|The ABC Plus Project|
One of my hobbies is music: I play folk and early music on the whistle, flute, bagpipe, recorder, and clarinet. I find that the ABC music notation language is a wonderful tool to typeset sheet music. ABC is one of the best designed, easy to use, well-thought out, and nicely implemented notation formats I've ever seen: IMHO, it surpasses other good notation languages like GNU Lilypond or MusiXTeX. (Philip's Music Writer is a serious contender though.) You can write music in a very simple ASCII format and convert it to MIDI, or typeset it to make professional-looking scores.
ABC was originally designed for simple melodies, but there have been efforts to extend the notation. The ABC Music Standard is now at version 2.1, which is unfortunately not fully implemented by major programs.
Some ABC applications implement most of the the ABC language; low-level details (formatting and MIDI effects) are supported too. The purpose of the ABC Plus project is to provide software and documentation for this extended ABC. This is an example of classical music written in ABC Plus; it sounds like this. What I informally call ABC Plus is, in practice, the current implementation of ABC 2.*.
All RPMs and .deb packages available on this site were built on a
Mint GNU/Linux 17.3 system. I built the RPM packages first, then I
made the .deb package using the alien converter.
A couple of notes.
First of all: please note that I am not the author of abcm2ps, abcmidi, tclabc, and EasyABC. I wish I were such a great programmer! I just provide the packages or the links. Please refer to the authors for any questions.
Secondly: please refer to The ABC Notation software page for a full and quite long list of ABC software.
Finally: please, please, don't write to me asking how to do this or that. I've run out of time. I recommend that you join the abcusers mailing list, and ask questions there. Thanks!
I have written a manual that explains how to write music using ABC 2. It focuses on using abcm2ps and abcmidi, but most of the information it contains can be applied (at least to some extent) to all ABC applications. Many thanks to Norman Schmidt who helped me translate parts of the manual.
I release this manual under the GNU Free Documentation License 1.3. This basically means that it's free and that you can freely modify it, as long as you make your modifications publicly available.
I rely on your feedback to fix errors and omissions, and in general to make this manual more useful. Please feel free to make translations!
You don't even have to install software on your computer if you want to use ABC Plus. The Mandolintab online converter (once Folkinfo) provides an easy-to-use Web interface to the best command line tools!
Please bear in mind that the underlying programs (abcm2ps and abdMIDI) may not be up to date.
As a demonstration of the capabilities of ABC Plus, I have prepared a few examples of choral sheet music. They're free to use and share. Check them out!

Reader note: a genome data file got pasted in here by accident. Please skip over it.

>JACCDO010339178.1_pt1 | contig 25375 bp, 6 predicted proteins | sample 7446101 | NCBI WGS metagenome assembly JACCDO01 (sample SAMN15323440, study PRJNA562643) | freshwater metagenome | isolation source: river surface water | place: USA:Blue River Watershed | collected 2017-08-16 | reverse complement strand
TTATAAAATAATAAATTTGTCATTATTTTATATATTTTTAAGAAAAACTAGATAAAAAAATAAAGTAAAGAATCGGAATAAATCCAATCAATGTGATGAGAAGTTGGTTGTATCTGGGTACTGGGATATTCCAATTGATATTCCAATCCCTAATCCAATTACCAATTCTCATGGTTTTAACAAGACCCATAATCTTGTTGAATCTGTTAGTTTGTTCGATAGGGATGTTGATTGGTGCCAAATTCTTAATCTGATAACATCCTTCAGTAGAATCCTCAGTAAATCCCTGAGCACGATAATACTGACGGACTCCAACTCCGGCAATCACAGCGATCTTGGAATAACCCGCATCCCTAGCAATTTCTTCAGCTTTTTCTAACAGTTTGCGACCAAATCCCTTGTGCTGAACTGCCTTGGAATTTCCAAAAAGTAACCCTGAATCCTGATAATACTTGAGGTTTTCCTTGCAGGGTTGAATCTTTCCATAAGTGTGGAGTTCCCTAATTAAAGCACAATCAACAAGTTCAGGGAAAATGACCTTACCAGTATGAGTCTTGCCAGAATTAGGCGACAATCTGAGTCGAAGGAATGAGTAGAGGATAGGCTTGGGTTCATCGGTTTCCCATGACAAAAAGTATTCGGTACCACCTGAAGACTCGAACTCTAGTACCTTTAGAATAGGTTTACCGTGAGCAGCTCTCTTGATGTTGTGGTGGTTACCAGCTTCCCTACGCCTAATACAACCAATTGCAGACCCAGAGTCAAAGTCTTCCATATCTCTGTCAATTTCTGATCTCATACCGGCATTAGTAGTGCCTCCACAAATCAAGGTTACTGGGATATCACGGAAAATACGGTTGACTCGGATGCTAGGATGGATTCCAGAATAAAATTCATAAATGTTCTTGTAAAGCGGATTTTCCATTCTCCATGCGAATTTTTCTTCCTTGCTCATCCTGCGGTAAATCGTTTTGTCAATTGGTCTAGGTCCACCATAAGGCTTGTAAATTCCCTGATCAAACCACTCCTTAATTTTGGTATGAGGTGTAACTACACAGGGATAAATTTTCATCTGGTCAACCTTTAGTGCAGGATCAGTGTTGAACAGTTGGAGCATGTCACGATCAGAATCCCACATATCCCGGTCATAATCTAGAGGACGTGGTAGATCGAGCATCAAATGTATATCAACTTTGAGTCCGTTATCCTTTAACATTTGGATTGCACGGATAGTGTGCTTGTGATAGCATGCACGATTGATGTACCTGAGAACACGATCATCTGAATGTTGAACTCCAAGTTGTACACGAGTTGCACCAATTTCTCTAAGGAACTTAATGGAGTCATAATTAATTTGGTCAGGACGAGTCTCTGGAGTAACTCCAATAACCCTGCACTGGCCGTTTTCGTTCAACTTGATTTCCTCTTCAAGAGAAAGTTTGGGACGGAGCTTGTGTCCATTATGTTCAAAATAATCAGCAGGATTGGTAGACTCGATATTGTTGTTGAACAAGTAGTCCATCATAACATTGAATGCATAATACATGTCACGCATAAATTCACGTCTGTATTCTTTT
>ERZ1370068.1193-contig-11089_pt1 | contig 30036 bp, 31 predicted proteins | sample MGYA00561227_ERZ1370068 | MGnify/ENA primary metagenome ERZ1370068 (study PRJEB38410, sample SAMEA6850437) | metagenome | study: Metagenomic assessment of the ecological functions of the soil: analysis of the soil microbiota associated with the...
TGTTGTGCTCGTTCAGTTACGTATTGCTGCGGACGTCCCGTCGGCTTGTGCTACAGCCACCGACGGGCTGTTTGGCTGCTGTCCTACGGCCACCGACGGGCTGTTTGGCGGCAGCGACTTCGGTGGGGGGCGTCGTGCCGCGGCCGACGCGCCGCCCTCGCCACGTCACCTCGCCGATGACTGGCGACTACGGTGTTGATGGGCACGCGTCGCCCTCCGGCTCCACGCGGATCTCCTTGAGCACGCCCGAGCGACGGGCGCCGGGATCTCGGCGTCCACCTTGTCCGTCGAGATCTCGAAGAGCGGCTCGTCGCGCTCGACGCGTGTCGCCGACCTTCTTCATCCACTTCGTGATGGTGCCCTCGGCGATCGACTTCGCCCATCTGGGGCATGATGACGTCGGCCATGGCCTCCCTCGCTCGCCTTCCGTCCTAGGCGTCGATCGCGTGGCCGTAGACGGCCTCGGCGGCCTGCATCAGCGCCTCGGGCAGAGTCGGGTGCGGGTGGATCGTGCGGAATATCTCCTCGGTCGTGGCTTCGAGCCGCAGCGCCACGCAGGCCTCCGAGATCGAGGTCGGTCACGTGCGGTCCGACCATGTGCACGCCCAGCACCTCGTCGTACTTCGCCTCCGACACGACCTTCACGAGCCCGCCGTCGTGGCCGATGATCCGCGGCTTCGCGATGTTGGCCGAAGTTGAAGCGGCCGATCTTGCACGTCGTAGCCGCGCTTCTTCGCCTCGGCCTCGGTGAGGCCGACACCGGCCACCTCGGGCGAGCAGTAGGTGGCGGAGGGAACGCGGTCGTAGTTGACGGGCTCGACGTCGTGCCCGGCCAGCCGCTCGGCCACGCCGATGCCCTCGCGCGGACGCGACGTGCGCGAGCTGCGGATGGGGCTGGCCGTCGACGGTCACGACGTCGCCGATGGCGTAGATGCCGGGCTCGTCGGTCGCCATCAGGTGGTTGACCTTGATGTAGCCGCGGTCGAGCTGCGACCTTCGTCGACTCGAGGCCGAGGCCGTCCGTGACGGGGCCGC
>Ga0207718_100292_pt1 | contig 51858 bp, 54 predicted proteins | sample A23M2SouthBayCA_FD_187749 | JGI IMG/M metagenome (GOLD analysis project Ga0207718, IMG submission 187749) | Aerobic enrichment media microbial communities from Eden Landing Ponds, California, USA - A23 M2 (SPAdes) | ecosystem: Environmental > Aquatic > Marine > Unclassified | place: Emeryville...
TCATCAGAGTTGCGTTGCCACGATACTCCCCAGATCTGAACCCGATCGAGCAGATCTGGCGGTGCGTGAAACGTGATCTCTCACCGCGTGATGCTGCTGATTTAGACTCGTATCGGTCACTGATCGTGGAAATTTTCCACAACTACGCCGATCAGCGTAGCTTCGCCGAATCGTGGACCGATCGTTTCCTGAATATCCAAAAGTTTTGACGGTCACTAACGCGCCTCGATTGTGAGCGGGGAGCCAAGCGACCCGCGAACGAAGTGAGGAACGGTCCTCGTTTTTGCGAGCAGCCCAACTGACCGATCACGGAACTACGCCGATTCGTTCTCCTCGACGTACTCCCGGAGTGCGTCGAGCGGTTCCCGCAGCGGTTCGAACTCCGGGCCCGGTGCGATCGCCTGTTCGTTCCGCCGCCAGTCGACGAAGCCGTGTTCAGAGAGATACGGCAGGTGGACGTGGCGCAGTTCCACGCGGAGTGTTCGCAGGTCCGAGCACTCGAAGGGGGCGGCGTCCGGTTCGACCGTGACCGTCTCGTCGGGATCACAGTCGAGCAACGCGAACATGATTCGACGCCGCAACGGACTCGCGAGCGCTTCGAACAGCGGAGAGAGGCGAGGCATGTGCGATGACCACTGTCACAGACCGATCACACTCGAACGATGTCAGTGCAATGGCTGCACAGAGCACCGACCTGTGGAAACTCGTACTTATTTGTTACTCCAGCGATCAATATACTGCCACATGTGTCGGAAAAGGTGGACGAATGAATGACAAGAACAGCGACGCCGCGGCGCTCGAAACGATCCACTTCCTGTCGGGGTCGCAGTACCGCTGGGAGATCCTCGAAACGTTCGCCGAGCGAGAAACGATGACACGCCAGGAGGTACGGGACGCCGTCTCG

Prof. Enrico Gregorio (University of Verona, Italy) has written a LaTeX package for including ABC/ABC Plus music in LaTeX documents. Thanks a lot!
The package is available from all CTAN mirrors, e.g. http://www.ctan.org/tex-archive/macros/latex/contrib/abc/. Here's a local copy.
The following archive contains the latest abcm2ps, abcmidi, beep.exe, abcpp, and abc2prt binaries for Windows and ARM Android:
Installing on Android is a bit convoluted, but it's possible even on non-rooted devices. Please refer to the included INSTALL.txt file.
Only SVG output is usable, since Ghostscript is not (yet) available on Android; so you'll want to typeset your ABC music using a command like:
$ abcm2ps -X -O= music.abc
and display the resulting music.xhtml file with Firefox or other browser.
One of the best implementations of ABC is surely Jean-François Moine's abcm2ps, an adaptation of Michael Methfessel's abc2ps that can handle multiple voices per staff and many other extensions. In my view, abcm2ps is ABC done right - in addition to folk music, it can do a lot of classical music quite well! It's amazing to see how this little program can make professional-looking scores.
abcm2ps' author provides the software in source-only form. Here you can download binaries for Windows and Linux:
|New stable release|
|abcm2ps-8.11.6-win32.zip||binary for Windows without Pango support.|
|abcm2ps-8.11.6-pango-win32.zip||binary for Windows with Pango support (thanks to Oliver Pfeiffer)|
|abcm2ps-8.11.6||static GNU/Linux binary, without Pango support.|
|binary for Debian|
|abcm2ps-8.11.4-osx.zip||Mac OS universal binary, thanks to Frédéric Aupépin and Chuck Boody|
Binaries for Sun Solaris are available here.
abcm2ps can include graphics in the score, but only in EPS format (the %%EPS command). An excellent program for turning JPG, PNG and other bitmaps into compact EPS files is bmeps. For convenience, the static Windows command-line executable is here: bmeps.exe
An exciting feature of abcm2ps is the possibility of writing extensions as PostScript code. Some of the ABC files included in the abcm2ps distribution show examples of such extensions.
I have gathered some code and written a few .fmt files. I remind you that to use the code in external .fmt files one has to write this command line:
abcm2ps file.abc -F formatfile